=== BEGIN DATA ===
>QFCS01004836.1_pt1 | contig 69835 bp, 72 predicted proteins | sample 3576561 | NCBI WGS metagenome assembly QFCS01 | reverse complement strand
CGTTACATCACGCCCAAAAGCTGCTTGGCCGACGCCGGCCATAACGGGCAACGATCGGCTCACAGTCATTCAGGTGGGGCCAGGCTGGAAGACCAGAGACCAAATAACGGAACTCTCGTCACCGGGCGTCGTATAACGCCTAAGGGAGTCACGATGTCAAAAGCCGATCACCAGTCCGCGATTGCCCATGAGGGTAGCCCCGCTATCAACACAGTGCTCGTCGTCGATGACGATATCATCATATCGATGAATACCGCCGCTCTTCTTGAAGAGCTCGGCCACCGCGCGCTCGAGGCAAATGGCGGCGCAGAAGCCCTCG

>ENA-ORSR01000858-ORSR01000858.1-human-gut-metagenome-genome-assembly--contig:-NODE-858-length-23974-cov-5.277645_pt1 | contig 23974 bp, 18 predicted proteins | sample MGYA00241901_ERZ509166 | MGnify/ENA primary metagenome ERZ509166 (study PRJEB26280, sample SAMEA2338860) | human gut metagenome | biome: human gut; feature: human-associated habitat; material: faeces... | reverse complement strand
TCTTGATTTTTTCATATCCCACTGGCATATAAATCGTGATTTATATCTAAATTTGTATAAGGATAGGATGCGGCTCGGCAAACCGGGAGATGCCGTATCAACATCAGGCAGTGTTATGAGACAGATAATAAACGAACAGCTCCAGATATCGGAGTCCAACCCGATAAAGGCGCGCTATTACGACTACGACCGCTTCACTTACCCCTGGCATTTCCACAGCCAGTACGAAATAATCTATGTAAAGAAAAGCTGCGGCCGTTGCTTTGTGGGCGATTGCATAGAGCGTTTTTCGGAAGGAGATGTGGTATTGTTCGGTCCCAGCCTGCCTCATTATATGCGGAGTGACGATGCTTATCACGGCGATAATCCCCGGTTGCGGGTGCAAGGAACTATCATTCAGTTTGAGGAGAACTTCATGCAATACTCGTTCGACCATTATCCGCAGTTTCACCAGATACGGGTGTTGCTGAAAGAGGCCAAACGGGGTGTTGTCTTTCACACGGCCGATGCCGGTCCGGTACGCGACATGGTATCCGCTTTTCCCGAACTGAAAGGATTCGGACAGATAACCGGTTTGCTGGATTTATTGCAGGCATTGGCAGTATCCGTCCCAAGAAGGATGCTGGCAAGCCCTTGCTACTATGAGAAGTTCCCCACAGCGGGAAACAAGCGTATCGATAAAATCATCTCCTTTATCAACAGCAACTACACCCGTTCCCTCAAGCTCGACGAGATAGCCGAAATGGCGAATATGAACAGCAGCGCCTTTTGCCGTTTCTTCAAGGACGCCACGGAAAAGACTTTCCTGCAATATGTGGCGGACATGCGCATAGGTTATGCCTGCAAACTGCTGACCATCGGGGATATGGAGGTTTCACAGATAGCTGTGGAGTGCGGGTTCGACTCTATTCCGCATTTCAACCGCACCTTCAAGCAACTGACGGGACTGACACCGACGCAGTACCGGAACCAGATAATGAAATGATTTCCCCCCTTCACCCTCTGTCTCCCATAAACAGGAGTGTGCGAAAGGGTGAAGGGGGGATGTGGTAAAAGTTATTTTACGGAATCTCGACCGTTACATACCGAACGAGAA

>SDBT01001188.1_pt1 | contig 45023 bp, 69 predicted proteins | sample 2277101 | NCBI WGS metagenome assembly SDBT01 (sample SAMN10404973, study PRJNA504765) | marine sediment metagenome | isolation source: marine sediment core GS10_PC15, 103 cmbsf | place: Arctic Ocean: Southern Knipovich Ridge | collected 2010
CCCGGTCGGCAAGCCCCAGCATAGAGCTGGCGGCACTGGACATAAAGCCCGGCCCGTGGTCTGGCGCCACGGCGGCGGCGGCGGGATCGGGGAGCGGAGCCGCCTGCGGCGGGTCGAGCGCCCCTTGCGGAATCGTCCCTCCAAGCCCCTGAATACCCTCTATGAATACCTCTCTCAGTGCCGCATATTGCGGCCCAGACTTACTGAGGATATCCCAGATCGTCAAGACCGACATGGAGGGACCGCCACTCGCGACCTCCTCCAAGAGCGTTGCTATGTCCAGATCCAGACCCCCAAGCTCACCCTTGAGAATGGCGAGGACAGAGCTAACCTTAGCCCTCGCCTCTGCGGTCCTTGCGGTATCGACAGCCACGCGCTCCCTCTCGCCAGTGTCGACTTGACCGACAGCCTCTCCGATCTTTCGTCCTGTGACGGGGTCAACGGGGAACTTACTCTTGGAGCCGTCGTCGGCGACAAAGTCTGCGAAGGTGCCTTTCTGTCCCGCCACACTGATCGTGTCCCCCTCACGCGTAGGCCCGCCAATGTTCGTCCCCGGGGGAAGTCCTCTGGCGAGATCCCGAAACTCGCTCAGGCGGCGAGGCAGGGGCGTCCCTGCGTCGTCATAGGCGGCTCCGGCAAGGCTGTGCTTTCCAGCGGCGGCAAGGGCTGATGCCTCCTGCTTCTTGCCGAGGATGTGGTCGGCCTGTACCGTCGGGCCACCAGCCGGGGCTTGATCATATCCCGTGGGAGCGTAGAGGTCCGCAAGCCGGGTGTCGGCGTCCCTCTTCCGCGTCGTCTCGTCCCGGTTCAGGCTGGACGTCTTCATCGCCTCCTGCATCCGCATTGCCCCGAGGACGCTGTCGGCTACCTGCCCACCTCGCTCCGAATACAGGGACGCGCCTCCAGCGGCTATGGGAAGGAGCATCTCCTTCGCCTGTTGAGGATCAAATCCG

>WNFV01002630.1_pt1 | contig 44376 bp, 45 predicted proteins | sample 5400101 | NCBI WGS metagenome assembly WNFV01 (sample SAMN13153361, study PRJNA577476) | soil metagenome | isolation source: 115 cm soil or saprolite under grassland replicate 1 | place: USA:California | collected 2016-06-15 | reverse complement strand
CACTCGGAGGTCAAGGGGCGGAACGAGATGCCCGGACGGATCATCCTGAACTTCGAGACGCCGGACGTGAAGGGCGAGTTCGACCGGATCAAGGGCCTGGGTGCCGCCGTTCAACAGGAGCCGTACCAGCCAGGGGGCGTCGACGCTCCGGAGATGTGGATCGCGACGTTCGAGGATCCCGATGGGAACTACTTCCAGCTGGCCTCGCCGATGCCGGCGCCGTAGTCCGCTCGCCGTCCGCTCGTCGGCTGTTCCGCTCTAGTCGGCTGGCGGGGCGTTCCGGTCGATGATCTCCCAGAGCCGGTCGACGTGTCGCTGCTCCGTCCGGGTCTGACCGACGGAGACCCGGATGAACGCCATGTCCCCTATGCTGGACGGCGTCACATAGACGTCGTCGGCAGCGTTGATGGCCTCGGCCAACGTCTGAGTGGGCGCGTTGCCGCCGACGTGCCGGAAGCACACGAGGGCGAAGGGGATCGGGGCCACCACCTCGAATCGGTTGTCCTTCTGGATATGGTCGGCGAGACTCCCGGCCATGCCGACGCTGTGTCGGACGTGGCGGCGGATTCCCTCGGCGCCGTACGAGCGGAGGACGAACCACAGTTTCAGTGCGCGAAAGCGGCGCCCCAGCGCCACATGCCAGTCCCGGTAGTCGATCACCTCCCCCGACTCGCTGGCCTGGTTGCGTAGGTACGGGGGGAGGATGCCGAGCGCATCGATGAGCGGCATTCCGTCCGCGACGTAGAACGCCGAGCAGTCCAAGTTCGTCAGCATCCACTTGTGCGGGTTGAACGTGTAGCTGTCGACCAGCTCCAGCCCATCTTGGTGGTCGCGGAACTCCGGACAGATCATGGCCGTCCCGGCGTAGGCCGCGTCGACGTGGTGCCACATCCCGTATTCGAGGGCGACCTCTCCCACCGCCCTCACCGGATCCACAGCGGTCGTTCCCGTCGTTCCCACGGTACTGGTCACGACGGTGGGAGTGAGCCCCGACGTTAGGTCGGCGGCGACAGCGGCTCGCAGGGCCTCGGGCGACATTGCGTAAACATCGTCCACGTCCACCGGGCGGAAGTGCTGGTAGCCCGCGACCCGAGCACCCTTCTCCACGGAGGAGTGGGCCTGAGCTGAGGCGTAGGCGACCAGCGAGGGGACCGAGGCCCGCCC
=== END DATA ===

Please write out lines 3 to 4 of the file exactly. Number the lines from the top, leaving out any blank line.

>ENA-ORSR01000858-ORSR01000858.1-human-gut-metagenome-genome-assembly--contig:-NODE-858-length-23974-cov-5.277645_pt1 | contig 23974 bp, 18 predicted proteins | sample MGYA00241901_ERZ509166 | MGnify/ENA primary metagenome ERZ509166 (study PRJEB26280, sample SAMEA2338860) | human gut metagenome | biome: human gut; feature: human-associated habitat; material: faeces... | reverse complement strand
TCTTGATTTTTTCATATCCCACTGGCATATAAATCGTGATTTATATCTAAATTTGTATAAGGATAGGATGCGGCTCGGCAAACCGGGAGATGCCGTATCAACATCAGGCAGTGTTATGAGACAGATAATAAACGAACAGCTCCAGATATCGGAGTCCAACCCGATAAAGGCGCGCTATTACGACTACGACCGCTTCACTTACCCCTGGCATTTCCACAGCCAGTACGAAATAATCTATGTAAAGAAAAGCTGCGGCCGTTGCTTTGTGGGCGATTGCATAGAGCGTTTTTCGGAAGGAGATGTGGTATTGTTCGGTCCCAGCCTGCCTCATTATATGCGGAGTGACGATGCTTATCACGGCGATAATCCCCGGTTGCGGGTGCAAGGAACTATCATTCAGTTTGAGGAGAACTTCATGCAATACTCGTTCGACCATTATCCGCAGTTTCACCAGATACGGGTGTTGCTGAAAGAGGCCAAACGGGGTGTTGTCTTTCACACGGCCGATGCCGGTCCGGTACGCGACATGGTATCCGCTTTTCCCGAACTGAAAGGATTCGGACAGATAACCGGTTTGCTGGATTTATTGCAGGCATTGGCAGTATCCGTCCCAAGAAGGATGCTGGCAAGCCCTTGCTACTATGAGAAGTTCCCCACAGCGGGAAACAAGCGTATCGATAAAATCATCTCCTTTATCAACAGCAACTACACCCGTTCCCTCAAGCTCGACGAGATAGCCGAAATGGCGAATATGAACAGCAGCGCCTTTTGCCGTTTCTTCAAGGACGCCACGGAAAAGACTTTCCTGCAATATGTGGCGGACATGCGCATAGGTTATGCCTGCAAACTGCTGACCATCGGGGATATGGAGGTTTCACAGATAGCTGTGGAGTGCGGGTTCGACTCTATTCCGCATTTCAACCGCACCTTCAAGCAACTGACGGGACTGACACCGACGCAGTACCGGAACCAGATAATGAAATGATTTCCCCCCTTCACCCTCTGTCTCCCATAAACAGGAGTGTGCGAAAGGGTGAAGGGGGGATGTGGTAAAAGTTATTTTACGGAATCTCGACCGTTACATACCGAACGAGAA